As shown in FIGS. 4 and 6, in one embodiment, the handle 14 has a slot 42 therein that is defined between the upper and lower portions 14 a, 14 b. The slot 42 allows the actuator 30 to pivotally displace side-to-side through the handle 14.

As illustrated in FIGS. 5 and 6, a cavity 44 (indicated by hidden lines) extends from the opening 40 in the proximal end 38 to an opening in the distal end 37. The cavity 44 provides a pathway through which the wires 22 may pass through the handle 14. In one embodiment, where the body 12 includes a lumen extending along its length, the cavity 44 serves as a pathway through which a catheter or other elongated medical device may be passed through the handle 14 and into a lumen of the body 12. As shown in FIG. 5, the actuation wires 34, 36 extend into the cavity 44 of the handle 14 from the body 12 and couple to elements of the actuation mechanism 46 of the handle 14.

For a detailed discussion of one embodiment of the actuation mechanism 46 of the handle 14, reference is now made to FIGS. 7-9. FIG. 7 is an exploded perspective view of the actuation mechanism 46 of the handle 14. FIG. 8 is a perspective view of the assembled actuation mechanism 46 of the handle 14. FIG. 9 is a side elevation of the assembled actuation mechanism 46 of the handle 14.

As shown in FIG. 7, in one embodiment, the actuation mechanism 46 includes one or more pulleys (i.e., a pulley assembly) 48, a pinion gear 50 mounted on an axel 52, an internal arcuate gear rack 54 attached to the actuator 30, a pivot 56, and upper and lower frame plates 58, 60. As shown in FIGS. 5, 8 and 9, the one or more pulleys 48 are fixedly mounted on the axel 52 of the pinion gear 50 in an arrangement that is coaxial with the axel 52 and pinion gear 50. The axel 52 extends between, and is pivotally coupled to, the upper and lower frame plates 58, 60. Accordingly, the axel 52, pinion gear 50 and one or more pulleys 48 may pivot about the axis of the axel 52 as an integral unit relative to the upper and lower frame plates 58, 60.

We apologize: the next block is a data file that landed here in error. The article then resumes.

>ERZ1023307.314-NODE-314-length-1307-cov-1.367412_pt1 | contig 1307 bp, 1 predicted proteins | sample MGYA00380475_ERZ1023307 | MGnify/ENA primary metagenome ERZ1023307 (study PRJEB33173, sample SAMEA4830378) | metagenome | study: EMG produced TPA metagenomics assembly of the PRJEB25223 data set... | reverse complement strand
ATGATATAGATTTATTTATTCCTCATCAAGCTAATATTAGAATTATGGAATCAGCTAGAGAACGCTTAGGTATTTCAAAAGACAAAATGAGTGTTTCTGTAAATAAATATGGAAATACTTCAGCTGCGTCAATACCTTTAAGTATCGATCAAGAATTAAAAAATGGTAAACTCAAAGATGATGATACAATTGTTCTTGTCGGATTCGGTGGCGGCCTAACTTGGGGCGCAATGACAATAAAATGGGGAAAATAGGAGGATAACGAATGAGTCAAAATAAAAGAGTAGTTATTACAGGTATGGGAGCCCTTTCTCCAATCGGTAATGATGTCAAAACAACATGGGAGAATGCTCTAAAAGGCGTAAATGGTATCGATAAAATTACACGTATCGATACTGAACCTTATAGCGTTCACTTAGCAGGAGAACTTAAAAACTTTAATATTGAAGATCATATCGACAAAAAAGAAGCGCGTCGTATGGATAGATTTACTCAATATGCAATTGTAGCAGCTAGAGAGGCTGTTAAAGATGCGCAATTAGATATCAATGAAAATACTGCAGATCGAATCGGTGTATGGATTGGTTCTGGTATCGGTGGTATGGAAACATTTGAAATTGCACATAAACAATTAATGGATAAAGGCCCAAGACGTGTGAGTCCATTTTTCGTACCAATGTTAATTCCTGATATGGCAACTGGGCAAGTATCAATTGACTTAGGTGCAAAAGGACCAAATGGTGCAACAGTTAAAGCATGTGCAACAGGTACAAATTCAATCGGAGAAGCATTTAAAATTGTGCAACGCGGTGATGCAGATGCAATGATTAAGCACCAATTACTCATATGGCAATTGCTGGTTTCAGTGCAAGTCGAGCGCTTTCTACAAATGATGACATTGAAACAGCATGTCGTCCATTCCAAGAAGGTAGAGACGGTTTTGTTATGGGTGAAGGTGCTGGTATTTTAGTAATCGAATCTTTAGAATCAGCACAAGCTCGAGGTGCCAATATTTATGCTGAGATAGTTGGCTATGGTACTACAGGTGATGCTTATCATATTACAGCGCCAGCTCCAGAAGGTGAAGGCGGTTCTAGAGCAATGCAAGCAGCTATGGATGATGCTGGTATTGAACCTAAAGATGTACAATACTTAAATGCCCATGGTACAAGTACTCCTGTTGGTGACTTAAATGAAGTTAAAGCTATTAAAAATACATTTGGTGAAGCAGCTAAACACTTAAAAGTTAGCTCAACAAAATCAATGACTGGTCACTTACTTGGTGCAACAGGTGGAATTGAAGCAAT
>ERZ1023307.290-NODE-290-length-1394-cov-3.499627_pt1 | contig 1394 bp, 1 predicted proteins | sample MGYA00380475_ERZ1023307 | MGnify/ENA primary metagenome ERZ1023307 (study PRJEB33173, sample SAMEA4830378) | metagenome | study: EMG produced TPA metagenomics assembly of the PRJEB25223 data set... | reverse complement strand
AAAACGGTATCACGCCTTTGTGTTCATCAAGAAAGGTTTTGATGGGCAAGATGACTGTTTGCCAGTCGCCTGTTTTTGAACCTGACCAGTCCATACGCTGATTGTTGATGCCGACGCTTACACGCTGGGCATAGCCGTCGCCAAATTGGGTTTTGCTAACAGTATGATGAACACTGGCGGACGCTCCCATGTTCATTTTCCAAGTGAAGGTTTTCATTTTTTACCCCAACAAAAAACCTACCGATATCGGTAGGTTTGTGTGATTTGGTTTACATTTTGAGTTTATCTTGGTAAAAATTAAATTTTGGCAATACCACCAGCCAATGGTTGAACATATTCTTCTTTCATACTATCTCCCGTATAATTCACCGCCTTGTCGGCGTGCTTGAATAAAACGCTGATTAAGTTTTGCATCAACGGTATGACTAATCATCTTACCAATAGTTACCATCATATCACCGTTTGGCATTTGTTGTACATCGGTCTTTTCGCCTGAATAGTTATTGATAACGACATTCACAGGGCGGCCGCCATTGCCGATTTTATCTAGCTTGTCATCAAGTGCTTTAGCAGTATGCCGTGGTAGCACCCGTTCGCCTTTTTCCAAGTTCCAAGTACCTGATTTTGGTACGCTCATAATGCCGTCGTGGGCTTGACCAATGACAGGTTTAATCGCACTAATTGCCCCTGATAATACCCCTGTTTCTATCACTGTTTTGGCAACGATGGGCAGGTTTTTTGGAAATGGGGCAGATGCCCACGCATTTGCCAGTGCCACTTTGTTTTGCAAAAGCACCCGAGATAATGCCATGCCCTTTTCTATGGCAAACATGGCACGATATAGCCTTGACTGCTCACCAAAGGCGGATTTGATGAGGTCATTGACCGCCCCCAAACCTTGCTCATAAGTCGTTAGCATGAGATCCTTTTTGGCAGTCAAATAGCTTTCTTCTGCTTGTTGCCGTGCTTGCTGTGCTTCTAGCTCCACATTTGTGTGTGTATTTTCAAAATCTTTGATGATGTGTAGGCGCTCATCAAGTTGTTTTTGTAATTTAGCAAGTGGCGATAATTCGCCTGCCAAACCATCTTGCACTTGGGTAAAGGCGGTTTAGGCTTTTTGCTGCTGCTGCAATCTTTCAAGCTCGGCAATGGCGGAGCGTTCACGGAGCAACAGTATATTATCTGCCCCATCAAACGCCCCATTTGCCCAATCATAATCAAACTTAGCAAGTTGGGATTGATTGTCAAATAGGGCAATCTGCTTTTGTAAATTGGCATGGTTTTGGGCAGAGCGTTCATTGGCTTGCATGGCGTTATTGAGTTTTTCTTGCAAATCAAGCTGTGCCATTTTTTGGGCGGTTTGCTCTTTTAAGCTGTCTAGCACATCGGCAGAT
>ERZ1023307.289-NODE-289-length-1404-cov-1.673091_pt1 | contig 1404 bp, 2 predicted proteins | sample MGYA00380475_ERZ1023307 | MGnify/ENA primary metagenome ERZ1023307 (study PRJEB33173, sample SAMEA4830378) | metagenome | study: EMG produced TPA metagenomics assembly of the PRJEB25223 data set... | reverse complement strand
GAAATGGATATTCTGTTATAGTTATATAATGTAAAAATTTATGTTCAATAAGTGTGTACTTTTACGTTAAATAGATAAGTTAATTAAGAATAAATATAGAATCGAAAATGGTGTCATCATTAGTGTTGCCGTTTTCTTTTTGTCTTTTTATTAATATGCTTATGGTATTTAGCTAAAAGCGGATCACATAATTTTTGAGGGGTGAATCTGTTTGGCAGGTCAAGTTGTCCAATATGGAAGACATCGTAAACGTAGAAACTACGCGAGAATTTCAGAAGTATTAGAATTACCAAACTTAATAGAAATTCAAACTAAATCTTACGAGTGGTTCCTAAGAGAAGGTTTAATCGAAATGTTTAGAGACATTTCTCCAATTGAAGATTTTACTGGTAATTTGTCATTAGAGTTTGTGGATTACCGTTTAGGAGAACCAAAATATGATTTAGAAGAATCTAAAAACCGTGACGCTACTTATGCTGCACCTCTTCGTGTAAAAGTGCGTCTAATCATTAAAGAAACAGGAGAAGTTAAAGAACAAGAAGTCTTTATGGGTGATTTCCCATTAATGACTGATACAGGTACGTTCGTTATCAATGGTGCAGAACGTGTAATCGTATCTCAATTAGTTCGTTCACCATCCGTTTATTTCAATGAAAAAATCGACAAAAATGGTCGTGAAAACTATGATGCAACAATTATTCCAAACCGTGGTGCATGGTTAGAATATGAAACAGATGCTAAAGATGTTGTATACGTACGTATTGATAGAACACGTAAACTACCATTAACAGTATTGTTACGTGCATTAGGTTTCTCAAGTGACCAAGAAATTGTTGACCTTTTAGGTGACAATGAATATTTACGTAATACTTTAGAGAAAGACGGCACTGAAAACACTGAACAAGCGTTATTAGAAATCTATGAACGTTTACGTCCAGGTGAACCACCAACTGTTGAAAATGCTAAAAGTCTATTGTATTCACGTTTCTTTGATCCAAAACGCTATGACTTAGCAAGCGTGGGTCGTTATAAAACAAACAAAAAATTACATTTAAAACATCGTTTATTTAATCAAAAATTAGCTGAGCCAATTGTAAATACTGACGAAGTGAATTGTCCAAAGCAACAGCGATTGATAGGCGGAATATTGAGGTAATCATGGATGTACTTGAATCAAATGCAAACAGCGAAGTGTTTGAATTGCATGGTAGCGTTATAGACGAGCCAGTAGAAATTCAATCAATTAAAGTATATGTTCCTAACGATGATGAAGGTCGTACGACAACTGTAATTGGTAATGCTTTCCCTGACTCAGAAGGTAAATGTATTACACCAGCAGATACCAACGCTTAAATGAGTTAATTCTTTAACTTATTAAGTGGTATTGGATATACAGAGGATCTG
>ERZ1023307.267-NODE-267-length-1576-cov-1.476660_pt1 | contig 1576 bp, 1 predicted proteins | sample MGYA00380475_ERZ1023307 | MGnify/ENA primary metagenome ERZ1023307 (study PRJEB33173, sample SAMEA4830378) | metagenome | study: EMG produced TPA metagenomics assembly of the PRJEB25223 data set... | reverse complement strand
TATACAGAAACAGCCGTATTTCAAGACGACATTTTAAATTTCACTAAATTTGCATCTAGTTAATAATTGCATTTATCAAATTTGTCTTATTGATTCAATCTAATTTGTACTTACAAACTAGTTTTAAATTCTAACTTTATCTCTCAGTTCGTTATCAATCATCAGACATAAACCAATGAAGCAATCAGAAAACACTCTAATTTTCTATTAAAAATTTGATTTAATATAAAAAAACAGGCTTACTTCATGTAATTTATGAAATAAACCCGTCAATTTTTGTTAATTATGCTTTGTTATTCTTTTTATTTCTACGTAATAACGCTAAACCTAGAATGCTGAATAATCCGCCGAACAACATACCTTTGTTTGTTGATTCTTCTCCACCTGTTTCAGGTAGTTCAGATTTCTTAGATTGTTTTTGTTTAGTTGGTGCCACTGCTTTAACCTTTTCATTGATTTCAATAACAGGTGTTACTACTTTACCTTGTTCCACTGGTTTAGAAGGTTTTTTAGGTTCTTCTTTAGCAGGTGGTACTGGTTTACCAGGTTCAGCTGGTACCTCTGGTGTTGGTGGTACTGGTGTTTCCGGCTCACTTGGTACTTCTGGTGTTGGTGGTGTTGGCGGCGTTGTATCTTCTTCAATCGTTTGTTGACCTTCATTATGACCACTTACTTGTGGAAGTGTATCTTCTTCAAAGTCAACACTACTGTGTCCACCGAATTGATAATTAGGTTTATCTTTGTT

As illustrated in FIGS. 5, 8 and 9, the actuator 30, which is delta-shaped in one embodiment, is pivotally attached via a pivot hole 62 near its apex 30 a to the pivot 56, which extends between the upper and lower frame plates 58, 60. The gear rack 54 is mounted on the actuator 30 such that the gear rack 54 extends laterally across the actuator 30 near the base end 30 b of the actuator 30.

As shown in FIGS. 7 and 9, the one or more pulleys 48 provide a pair of parallel channels 64, 66 that extend about the circumferential periphery of the one or more pulleys (i.e., pulley assembly) 48. In one embodiment that is equipped with a single pulley 48, the single pulley 48 will have a pair of parallel channels 64, 66. In one embodiment that is equipped with a pair of pulleys 48, each pulley 48 will have a single channel 64 that is parallel to the single channel 66 of the other pulley 48.

As indicated in FIGS. 5 and 9, each actuation wire 34, 36 is received within its respective channel 64, 66. Each actuation wire 34, 36 is affixed within its respective channel 64, 66 via an attachment feature such as a hole 68 that the proximal end of the wire 34, 36 passes through and into the corresponding pulley 48.

As illustrated in FIG. 9, the channels 64, 66 are parallel to each other and, as a result, the actuation wires 34, 36 are vertically offset from each other as they extend from their respective channels 64, 66 towards the body 12. In one embodiment, as shown in FIG. 5, a guide block 70 (indicated by hidden lines) is provided within the cavity 44 of the handle 14 to align the actuation wires 34, 36 into the side-by-side coplanar relationship the actuation wires 34, 36 have when traveling through the body 12. The actuation wires 34, 36 exit their respective channels 64, 66, are properly aligned as they pass through holes in the guide block 70, and then enter the proximal end 15 of the body 12 on their way to the distal end 16 of the body. The guide block 70 also serves to properly align each actuation wire 34, 36 with its respective channel 64, 66 to prevent binding in the actuation mechanism 46.

In one embodiment, the guide block 70 is affixed to one or more of the frame plates 58, 60. In one embodiment, the guide block 70 is affixed to one or more of the handle portions 14 a, 14 b.

In one embodiment, as indicated in FIG. 10, which is a plan view of an alternative actuator/guide configuration, the guide block 70 illustrated in FIG. 5 is replaced with two movable guides 72, 74. As shown in FIG. 10, the proximal ends of the movable guides 72, 74 are coupled on opposite sides of the pivot 56 via links 76, 78. The movable guides 72, 74 are slidably received within the cavity 44 of the handle 14. Thus, as the actuator 30 is pivoted about the pivot 56 in a first direction, the first movable guide 72 is urged distally by its respective link 76, and the second movable guide 74 is urged proximally by its respective link 78. Conversely, pivoting the actuator 30 in a second direction opposite the first direction will cause the movable guides 72, 74 to reverse directions. Consequently, the movable guides 74, 76 are able to generally mimic the distal and proximal displacements of their respective actuation wires 34, 36, as described below.